As a result my time in Vientiane was all geared towards the Myanmar schedule. The next few days were spent getting baht and a 60 day visa for Thailand. I also had to pay for my new Old Man Emu springs from the local distributor for Boris. While I there I was also able to arrange a service for Boris with the Toyota mechanics. I had one last hurrah with Iain and Toni. Vaughan and Kimberly came along too.

Boris gets (another) service (Vientiane, Laos)

Boris gets (another) service
(Vientiane, Laos)

With my Thai visa in hand it was time to leave. I had designs on making it down to Krabi for 5 days on the beach before I need to meet my Dad in Kuala Lumpur.

It was time to depart wonderful Laos. I left with a smile on my face, and excitement in the air over the Myanmar visit.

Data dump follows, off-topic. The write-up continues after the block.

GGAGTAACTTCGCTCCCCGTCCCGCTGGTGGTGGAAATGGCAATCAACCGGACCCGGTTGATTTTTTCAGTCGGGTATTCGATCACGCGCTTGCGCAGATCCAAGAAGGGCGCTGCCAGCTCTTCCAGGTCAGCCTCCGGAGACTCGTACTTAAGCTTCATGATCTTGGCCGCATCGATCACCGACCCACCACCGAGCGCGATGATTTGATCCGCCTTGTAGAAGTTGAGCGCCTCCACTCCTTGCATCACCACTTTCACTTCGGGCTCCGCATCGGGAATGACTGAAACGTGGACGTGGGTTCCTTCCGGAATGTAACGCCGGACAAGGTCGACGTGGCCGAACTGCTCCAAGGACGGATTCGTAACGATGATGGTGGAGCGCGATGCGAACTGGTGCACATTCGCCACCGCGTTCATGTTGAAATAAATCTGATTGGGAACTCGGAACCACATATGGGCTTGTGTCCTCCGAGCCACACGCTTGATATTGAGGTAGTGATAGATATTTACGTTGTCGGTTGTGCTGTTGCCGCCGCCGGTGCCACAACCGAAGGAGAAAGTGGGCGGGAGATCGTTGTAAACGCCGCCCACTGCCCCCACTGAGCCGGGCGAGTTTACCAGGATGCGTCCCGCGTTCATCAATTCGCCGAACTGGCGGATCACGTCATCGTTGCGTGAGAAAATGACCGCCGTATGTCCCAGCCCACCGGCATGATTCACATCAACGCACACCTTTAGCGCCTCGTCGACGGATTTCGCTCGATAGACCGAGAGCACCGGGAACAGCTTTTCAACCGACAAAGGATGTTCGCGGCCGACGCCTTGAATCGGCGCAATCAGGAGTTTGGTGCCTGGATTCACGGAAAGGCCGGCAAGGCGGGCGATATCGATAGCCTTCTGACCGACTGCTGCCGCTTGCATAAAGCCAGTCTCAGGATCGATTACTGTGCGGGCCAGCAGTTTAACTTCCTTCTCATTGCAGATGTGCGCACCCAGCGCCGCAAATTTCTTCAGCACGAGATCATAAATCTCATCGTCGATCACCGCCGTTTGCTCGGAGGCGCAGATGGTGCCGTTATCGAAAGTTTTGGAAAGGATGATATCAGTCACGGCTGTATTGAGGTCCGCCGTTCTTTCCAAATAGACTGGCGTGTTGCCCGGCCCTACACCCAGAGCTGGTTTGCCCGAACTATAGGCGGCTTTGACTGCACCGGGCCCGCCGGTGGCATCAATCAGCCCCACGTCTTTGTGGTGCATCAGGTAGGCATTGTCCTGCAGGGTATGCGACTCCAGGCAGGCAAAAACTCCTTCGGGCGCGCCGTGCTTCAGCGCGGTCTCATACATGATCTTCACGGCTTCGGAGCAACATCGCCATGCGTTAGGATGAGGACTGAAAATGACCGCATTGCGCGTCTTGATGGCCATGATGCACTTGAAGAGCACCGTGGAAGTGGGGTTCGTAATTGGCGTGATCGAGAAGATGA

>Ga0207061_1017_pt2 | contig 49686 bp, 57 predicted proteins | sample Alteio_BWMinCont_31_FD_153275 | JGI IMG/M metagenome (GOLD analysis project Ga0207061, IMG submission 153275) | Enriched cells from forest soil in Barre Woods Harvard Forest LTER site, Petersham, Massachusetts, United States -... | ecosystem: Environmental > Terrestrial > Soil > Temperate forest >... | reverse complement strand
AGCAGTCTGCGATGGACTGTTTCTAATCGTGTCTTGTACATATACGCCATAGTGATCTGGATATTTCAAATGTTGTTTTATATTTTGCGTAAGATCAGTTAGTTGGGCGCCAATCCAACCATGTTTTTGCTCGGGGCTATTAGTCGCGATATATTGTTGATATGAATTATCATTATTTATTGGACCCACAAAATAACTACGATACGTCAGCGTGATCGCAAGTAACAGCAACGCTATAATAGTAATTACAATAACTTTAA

Summary
Laos was a fantastic place to stop and relax. The people are so friendly and seem so happy. It has all the charms of South East Asia without really any of the major hassles. It’s not over commercialised yet, so now is definitely the time to go. This will most certainly change over time. The government keep a tight reign on what goes on, but that doesn’t seem to bother most of the locals. For the tourist it is well catered for, and easy to get about. I could have stayed there a lot longer, and I meet a few people who have. I hope to return one day.

3 Responses to “Laos – Lovely and Luscious, A Real Forest Retreat”

  1. Awesome to hear your Lao experience was so much fun Jonny! Keep on having a blast 🙂 Karen and Dre, Luang Namtha

  2. Hey Jon, love the video, at the end when you’re talking to the camera you can see Stu in the background float by and do a little wave!

    When tubing in Vang Vieng did you have to sign that little piece of innocuous looking A5 paper? …the Life Waiver? I remember it had sentences like ‘…If I suffer death or critical injury or drown on my inflatable tube the cannot be held responsible’. Also, did you get subjected to endless loops of simpons and friends on at the bars? 😛

    Safe journey m8!